Learn about barriers to market entry and local requirements, i.e., things to be aware of when entering the market for this country.
Last Published: 3/29/2019
Over 54 percent of Liberia’s estimated 4.6 million people live on less than $1.25 a day, with a per capita income of $455.90, according to the World Bank.  Tariffs, customs duties, tax rates, and other statutory fees can be arbitrary; however, the Liberia Revenue Authority (LRA) continues to centralize and standardize revenue collection systems.  Limited infrastructure -- such as electricity, roads, seaports and airports, water and sewage systems, and internet -- poses real-time challenges to effective business operations. The Freeport of Monrovia, the country’s main external trade gateway, provides slow and expensive services.  Liberia has one commercial court, with limited capacity, and the laws relating to contracts and procurements can be inconsistent and poorly enforced.  In addition, Liberian law reserves 16 sectors of the economy exclusively for Liberian citizens, and sets a capital investment threshold on 12 others as stipulated in the Investment Act of 2010.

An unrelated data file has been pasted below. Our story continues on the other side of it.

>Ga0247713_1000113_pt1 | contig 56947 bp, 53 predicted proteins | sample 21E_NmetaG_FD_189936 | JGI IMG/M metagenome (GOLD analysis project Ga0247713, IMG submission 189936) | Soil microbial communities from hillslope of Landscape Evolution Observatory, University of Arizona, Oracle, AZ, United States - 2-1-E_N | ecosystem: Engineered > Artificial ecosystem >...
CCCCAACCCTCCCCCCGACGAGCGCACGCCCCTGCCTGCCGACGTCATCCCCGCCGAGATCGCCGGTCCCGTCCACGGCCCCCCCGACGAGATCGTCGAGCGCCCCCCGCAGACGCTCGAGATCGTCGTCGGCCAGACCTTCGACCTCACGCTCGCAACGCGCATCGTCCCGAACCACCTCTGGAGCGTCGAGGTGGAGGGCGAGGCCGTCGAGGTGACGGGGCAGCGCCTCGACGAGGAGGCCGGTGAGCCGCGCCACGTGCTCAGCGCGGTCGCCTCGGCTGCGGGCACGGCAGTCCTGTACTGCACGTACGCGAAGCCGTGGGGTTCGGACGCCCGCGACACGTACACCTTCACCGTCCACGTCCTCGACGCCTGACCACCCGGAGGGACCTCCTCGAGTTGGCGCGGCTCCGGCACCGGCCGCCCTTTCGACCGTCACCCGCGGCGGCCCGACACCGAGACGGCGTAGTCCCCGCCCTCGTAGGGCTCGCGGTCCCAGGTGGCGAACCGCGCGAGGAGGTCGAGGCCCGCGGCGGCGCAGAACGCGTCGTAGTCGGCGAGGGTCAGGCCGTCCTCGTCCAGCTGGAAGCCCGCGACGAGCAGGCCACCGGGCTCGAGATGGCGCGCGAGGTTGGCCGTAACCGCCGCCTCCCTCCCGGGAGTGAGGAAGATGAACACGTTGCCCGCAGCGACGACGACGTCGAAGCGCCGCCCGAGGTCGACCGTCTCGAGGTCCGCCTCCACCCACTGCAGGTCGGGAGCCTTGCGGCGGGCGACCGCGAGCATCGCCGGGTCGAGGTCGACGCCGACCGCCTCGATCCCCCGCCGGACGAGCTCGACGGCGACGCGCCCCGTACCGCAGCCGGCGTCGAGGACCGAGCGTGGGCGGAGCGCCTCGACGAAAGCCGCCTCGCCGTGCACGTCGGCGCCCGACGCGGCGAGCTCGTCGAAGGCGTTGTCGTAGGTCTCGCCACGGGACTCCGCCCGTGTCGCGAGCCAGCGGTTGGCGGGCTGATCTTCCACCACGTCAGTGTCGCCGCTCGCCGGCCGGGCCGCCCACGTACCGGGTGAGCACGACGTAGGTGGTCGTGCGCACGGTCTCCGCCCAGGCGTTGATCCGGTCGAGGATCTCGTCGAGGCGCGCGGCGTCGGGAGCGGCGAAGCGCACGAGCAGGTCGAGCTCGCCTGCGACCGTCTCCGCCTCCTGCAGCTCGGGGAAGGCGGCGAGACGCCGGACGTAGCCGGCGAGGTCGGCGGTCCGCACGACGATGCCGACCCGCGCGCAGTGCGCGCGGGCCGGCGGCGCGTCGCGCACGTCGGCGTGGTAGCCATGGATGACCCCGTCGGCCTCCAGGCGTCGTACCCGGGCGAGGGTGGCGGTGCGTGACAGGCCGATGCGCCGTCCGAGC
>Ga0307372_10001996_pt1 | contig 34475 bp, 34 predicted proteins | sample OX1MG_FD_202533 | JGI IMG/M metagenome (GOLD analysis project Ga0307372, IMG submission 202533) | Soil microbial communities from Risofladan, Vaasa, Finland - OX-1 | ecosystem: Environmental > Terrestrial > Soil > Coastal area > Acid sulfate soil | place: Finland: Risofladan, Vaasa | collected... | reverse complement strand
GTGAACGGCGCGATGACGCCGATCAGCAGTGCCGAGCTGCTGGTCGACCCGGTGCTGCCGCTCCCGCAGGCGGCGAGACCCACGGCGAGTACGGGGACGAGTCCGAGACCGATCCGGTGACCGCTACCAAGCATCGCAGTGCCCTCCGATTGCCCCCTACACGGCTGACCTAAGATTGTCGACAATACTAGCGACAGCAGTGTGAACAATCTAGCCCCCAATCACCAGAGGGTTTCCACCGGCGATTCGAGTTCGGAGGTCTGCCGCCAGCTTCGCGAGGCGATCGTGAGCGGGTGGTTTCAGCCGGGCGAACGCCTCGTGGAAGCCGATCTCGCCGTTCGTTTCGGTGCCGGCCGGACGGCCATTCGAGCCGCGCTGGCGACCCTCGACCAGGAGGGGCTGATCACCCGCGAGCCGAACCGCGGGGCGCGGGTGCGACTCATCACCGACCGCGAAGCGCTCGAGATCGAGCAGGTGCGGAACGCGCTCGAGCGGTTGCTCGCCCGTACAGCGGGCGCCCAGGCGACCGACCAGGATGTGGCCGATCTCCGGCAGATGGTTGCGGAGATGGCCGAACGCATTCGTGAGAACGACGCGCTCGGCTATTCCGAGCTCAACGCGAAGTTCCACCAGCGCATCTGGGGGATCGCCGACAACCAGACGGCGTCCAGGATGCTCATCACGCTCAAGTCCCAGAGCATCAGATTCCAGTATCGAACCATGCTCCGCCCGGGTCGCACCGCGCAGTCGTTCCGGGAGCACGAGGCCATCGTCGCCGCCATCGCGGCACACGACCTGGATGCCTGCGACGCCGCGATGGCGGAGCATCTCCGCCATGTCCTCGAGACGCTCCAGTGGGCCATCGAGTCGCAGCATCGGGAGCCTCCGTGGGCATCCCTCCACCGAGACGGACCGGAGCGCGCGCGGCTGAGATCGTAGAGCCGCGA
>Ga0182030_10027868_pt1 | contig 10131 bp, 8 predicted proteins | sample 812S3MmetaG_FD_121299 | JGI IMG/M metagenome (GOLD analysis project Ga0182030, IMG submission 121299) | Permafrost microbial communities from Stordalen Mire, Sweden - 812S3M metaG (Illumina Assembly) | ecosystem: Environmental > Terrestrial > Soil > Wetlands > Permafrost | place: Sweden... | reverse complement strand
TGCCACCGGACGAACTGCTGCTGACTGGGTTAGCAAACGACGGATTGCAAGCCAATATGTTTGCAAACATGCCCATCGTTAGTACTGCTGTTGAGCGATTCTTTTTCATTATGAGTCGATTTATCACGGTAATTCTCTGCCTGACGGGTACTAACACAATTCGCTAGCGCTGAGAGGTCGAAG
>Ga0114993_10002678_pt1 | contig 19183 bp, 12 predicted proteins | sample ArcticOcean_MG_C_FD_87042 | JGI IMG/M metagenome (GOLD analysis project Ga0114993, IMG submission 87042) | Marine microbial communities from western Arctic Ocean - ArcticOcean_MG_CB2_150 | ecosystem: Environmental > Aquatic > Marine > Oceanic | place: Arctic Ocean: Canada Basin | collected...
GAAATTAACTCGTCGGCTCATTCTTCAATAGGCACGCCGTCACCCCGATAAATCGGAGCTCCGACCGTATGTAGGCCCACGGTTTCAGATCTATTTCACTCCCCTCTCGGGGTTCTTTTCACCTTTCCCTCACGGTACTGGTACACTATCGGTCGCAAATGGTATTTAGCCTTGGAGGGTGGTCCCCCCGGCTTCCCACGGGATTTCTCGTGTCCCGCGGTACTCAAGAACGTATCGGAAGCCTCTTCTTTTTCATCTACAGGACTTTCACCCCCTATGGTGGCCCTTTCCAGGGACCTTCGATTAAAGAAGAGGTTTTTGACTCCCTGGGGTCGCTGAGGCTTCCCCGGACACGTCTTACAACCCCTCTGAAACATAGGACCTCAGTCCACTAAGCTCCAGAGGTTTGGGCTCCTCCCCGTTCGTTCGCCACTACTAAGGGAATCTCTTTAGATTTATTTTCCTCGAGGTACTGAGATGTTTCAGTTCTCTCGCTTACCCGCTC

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Liberia Trade Development and Promotion